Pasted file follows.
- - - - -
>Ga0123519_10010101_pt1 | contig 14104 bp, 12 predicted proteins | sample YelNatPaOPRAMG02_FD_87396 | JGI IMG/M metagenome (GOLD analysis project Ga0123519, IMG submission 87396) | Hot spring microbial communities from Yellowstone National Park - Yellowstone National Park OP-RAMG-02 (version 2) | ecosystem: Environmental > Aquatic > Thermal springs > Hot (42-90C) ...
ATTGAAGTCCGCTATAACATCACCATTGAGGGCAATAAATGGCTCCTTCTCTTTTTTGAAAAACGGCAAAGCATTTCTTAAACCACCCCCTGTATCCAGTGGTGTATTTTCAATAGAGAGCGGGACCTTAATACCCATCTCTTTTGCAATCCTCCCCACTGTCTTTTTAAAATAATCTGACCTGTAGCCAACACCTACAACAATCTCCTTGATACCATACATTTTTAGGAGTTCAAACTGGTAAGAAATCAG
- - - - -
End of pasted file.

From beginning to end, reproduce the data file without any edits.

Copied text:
>Ga0123519_10010101_pt1 | contig 14104 bp, 12 predicted proteins | sample YelNatPaOPRAMG02_FD_87396 | JGI IMG/M metagenome (GOLD analysis project Ga0123519, IMG submission 87396) | Hot spring microbial communities from Yellowstone National Park - Yellowstone National Park OP-RAMG-02 (version 2) | ecosystem: Environmental > Aquatic > Thermal springs > Hot (42-90C) ...
ATTGAAGTCCGCTATAACATCACCATTGAGGGCAATAAATGGCTCCTTCTCTTTTTTGAAAAACGGCAAAGCATTTCTTAAACCACCCCCTGTATCCAGTGGTGTATTTTCAATAGAGAGCGGGACCTTAATACCCATCTCTTTTGCAATCCTCCCCACTGTCTTTTTAAAATAATCTGACCTGTAGCCAACACCTACAACAATCTCCTTGATACCATACATTTTTAGGAGTTCAAACTGGTAAGAAATCAG